4. In a telecommunication cable comprising a plurality of insulated electrical conductors arranged in a core and a core wrap defining interstices within the core, the improvement wherein there is disposed within the said interstices a filler composition which comprises a major proportion of low density polyethylene constituent A and a minor proportion of low density polyethylene constituent B, which constituent A has melt flow rate value from about 5 to about dg/min when measured by ASTM D l238-7O at 50C and 2,160 g total load using 0.0200 inch die orifice and which constituent B has melt flow rate value from about 0.2 to about 250 dg/min when measured by ASTM D-l238-70 at C and 2,160 g total load using 0.0825 inch die orifice, the composition being a melt blended mixture of the constituents A and B and having melt flow rate value from about 0.1 to about 25 dg/min when measured by ASTM D-l238-70 at 50 C and 2,160 g total load using 0.0200 inch die orifice.

5. In a cable according to claim 4, the improvement wherein constituent A has melt flow rate as defined therefor from about 25 to about 35 dg/min, constituent B has melt flow rate as defined therefor from about 20 to about 50 dg/min, there are present in the filler composition, based on the combined weights of the constituents A and B, from about 80 to about 99 percent of constituent A and correspondingly from about 1 to about 20 percent of constituent B, and the melt blended mixture of constituents A and B has melt flow rate as defined therefor from about 0.5 to about 10 dg/min.

6. In a cable according to claim 5, the improvement wherein there are present in the filler composition, based on the combined weights of the constituents A and B, from about 89 to about 95 percent of constituent A and correspondingly from about 5 to about 11 percent of constituent B, and the melt blended mixture of constituents A and B has melt flow rate as defined therefor from about 1 to about 5 dg/min.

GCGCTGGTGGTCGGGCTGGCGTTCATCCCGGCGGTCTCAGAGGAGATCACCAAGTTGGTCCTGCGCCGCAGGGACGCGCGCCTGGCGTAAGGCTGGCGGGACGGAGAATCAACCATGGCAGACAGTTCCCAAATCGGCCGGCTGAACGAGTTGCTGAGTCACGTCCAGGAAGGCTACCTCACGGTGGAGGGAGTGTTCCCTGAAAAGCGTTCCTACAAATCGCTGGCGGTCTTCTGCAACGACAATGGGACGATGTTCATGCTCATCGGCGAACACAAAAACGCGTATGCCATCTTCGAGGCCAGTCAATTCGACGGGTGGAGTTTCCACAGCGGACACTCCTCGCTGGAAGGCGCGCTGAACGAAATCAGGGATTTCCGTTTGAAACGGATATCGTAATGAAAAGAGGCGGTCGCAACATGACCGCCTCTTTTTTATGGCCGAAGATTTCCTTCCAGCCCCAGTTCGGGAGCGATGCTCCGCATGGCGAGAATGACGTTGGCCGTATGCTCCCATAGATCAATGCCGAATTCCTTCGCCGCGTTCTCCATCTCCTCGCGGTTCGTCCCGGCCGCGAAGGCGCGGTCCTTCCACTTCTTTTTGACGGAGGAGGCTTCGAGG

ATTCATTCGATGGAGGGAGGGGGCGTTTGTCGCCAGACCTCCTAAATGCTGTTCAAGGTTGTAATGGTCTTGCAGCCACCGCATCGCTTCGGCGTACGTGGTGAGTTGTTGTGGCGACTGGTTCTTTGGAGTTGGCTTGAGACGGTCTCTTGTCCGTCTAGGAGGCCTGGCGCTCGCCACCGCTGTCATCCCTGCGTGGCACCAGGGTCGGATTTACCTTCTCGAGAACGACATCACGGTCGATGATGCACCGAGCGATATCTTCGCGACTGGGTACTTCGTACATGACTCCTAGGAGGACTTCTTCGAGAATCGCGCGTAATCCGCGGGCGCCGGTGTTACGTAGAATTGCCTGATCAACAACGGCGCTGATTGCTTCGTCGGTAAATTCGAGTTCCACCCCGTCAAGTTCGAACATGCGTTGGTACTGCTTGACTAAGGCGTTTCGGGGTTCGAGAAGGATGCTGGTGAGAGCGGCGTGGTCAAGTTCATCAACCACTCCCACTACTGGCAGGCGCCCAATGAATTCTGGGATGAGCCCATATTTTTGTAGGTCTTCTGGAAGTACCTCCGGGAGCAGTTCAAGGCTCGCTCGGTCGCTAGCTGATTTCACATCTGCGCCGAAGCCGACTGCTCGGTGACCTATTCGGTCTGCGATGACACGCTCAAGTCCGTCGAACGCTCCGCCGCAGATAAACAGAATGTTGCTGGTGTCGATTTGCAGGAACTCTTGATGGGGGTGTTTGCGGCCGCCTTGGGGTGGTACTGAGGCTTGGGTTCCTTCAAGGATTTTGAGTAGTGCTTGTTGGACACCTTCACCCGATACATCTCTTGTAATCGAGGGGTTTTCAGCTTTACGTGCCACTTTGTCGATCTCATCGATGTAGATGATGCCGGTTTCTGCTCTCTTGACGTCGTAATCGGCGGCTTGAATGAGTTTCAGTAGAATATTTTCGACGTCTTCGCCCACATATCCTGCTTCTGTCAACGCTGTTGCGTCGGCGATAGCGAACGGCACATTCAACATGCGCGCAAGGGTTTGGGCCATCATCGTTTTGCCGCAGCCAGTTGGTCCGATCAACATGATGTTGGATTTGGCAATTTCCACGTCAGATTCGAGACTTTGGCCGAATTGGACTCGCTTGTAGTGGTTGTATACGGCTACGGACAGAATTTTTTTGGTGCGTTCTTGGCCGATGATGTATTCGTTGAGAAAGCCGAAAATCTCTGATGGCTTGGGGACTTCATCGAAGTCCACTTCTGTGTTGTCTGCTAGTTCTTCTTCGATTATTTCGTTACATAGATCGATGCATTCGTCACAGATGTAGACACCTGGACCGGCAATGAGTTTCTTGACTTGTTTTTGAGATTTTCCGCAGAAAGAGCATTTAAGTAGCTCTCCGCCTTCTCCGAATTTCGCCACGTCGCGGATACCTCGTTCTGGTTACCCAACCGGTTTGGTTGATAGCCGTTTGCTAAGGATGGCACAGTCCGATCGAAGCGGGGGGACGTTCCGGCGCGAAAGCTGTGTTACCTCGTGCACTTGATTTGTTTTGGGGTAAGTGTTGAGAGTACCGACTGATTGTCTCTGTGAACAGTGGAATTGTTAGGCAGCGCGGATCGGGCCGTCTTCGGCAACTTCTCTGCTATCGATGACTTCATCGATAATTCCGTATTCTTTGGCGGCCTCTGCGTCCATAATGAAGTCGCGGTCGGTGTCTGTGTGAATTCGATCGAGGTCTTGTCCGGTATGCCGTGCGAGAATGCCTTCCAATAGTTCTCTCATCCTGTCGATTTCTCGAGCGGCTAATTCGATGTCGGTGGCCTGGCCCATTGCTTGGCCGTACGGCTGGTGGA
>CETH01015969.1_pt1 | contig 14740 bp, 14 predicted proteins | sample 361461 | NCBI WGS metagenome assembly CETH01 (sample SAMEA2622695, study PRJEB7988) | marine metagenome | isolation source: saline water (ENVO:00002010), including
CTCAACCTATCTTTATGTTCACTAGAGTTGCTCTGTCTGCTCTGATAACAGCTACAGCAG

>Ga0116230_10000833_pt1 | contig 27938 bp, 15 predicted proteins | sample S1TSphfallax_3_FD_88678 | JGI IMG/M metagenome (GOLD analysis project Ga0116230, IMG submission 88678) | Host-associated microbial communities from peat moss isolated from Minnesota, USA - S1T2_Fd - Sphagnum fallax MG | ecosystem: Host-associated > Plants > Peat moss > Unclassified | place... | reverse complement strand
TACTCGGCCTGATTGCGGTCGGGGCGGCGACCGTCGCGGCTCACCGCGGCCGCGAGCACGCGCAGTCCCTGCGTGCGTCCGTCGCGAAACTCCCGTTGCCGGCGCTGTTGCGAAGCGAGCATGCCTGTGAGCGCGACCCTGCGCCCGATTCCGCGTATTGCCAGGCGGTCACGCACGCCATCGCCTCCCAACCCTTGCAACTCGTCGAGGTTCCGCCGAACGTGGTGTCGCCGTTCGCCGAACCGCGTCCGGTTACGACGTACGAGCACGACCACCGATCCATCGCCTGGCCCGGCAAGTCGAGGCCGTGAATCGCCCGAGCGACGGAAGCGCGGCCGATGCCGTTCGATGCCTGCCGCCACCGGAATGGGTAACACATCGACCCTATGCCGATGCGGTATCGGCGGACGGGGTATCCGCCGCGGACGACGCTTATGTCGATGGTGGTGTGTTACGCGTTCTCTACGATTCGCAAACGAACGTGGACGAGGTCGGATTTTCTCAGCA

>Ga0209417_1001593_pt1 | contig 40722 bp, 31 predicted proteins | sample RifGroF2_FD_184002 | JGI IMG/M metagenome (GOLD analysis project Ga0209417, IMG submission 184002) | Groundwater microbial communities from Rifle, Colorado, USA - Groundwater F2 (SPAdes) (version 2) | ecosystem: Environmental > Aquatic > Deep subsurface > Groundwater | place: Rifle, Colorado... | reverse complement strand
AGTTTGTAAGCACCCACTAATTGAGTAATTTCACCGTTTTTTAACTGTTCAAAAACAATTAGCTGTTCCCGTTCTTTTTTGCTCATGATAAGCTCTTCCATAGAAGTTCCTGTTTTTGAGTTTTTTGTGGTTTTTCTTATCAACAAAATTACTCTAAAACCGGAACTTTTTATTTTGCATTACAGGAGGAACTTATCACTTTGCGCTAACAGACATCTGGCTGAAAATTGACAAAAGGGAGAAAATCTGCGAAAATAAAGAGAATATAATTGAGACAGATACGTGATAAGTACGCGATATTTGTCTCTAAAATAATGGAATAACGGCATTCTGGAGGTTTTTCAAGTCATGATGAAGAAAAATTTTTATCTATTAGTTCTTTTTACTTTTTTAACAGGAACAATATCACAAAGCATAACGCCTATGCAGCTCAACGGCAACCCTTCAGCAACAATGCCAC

7. In a method of making filled communications cables comprising a bundle of insulated electrical conductors in a core, a filler compound between the insulated conductors, a core wrap, and an outer jacket, by arranging a plurality of insulated electrical conductors to form a core bundle defining interstices between the conductors, disposing filler compound in the said interstices to form a filled core, applying a core wrap to said filled core and applying an outer jacket to the resulting which constituent B has melt flow rate from about 20 to about 50 dg/min when measured by ASTM D-l238- at C and 2,160 g total load using 0.0825 inch die orifice, the melt blended mixture of said constituents A and B having a melt flow rate from about I to about 5 dg/min when measured by ASTM D-l238-70 at 50C and 2,160 g total load using 0.0200 inch die orifice.

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Referenced by
Citing PatentFiling datePublication dateApplicantTitle
US4218577 *Jul 20, 1979Aug 19, 1980General Cable CorporationTelephone service wire with ester-based filling compound
US4356221 *May 15, 1981Oct 26, 1982Union Carbide CorporationMelt-extruded multilayer polyethylene bag film
US4367256 *May 15, 1981Jan 4, 1983Union Carbide CorporationCling-wrap polyethylene film
US4385203 *Mar 3, 1981May 24, 1983The Okonite CompanySealed cable and method of manufacturing
US4748209 *Jun 8, 1987May 31, 1988Nippon Petrochemicals Co., Ltd.Method for improving impulse destructive strength of electrical insulating materials
US5166473 *Jan 23, 1991Nov 24, 1992The Okonite CompanyNaval electrical power cable and method of installing the same
US5274603 *Jul 29, 1991Dec 28, 1993Shell Oil CompanyMarine seismic cable section assembly
US5306868 *Nov 20, 1992Apr 26, 1994The Okonite CompanyNaval electrical power cable and method of installing the same
US5457285 *Dec 2, 1991Oct 10, 1995The Okonite CompanyNaval electrical power cable and method of installing the same
US5502288 *Mar 30, 1994Mar 26, 1996Union Carbide Chemicals & Plastics Technology CorporationTelephone cables
US5645266 *Oct 4, 1995Jul 8, 1997The Okonite CompanyNaval electrical power cable and method of installing the same
US5766761 *Dec 11, 1996Jun 16, 1998Union Carbide Chemicals & Plastics Technology CorporationTelephone cables
US6228495Aug 9, 1999May 8, 2001Ciba Specialty Chemicals CorporationStabilized telecommunication cable insulation composition
US20090068429 *May 2, 2007Mar 12, 2009Kmiec Chester JHigh-density polyethylene compositions, method of making the same, wire and cable jackets made therefrom, and method of making such wire and cable jackets
US20090133895 *Sep 19, 2008May 28, 2009Robert AllenWater-Blocked Cable
Classifications
U.S. Classification156/48, 174/110.0PM, 174/23.00C, 585/6.3, 525/240
International ClassificationH01B3/44, H01B7/285, H01B7/17
Cooperative ClassificationH01B3/441, H01B7/285
European ClassificationH01B7/285, H01B3/44B